It’s natural to be a little nervous at the start of the viva. You and your examiners want it to go well, and everyone probably has a sense that as long as it starts well things will be fine. Examiners often have definite ideas of how they are going to start the viva.
They may have key questions to open proceedings. Later they may be happy to let the discussion go where it needs to, but to begin with they want a question they know will give the candidate a chance to shine. Not a question you need to have a pre-prepared answer for, but something you will surely have thought about and talked about before. It acts as a way to break the ice.
Sometimes examiners invite the candidate to give a presentation to start the viva. There’s nothing negative about this request: it’s simply one way to get things going. While there could be some nervousness around presenting, it can be a useful opportunity as it gives the candidate some control about how the viva begins. Again, once those first few minutes have passed without serious problem, the level of nerves and stress in the room can drop.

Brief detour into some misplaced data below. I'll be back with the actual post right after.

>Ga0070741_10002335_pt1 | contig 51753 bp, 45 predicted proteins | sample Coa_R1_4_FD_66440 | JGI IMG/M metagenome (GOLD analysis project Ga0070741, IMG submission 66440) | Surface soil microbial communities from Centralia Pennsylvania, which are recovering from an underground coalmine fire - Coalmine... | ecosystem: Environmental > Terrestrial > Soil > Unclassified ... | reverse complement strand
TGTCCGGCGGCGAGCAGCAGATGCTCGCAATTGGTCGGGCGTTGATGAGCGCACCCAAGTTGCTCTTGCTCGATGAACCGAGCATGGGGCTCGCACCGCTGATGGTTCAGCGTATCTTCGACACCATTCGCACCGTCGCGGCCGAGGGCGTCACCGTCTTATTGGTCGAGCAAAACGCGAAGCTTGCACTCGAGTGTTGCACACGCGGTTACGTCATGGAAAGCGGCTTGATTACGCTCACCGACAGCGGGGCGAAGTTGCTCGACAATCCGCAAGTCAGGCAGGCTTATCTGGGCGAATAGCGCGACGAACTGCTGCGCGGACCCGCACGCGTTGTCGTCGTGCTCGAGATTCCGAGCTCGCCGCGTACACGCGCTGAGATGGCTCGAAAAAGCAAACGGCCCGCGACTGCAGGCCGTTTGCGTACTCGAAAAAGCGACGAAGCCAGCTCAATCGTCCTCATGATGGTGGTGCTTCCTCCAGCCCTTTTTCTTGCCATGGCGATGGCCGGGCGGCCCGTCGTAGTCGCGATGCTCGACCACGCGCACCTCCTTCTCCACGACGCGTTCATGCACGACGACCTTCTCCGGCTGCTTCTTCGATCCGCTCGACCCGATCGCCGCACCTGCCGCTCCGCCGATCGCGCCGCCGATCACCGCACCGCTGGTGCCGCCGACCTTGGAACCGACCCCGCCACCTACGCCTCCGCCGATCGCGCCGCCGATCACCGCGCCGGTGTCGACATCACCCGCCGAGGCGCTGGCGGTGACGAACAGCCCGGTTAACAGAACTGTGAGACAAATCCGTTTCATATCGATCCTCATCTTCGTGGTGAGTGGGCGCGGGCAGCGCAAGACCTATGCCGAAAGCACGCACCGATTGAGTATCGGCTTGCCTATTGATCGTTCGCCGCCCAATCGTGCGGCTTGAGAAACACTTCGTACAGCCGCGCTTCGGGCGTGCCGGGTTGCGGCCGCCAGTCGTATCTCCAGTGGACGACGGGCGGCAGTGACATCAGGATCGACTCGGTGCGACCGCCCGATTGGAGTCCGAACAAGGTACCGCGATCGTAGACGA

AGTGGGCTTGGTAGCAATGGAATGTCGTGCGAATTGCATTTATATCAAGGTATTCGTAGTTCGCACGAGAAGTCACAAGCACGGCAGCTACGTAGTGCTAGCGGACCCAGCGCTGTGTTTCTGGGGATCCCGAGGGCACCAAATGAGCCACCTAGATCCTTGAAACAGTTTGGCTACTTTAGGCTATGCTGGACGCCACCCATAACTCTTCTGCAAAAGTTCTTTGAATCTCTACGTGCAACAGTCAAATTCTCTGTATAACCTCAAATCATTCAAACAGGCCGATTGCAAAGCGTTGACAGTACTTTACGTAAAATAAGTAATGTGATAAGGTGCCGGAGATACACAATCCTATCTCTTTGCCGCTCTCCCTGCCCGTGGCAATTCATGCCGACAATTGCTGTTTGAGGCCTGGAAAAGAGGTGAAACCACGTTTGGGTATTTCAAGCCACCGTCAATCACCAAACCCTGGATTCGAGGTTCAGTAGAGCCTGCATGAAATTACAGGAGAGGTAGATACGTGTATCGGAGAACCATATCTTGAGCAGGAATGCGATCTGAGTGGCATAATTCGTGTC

Getting going is one of the hardest parts of the viva. There are different ways that it can start, but don’t forget to do what you can to manage your own nerves and confidence at the beginning. It’s not all up to chance.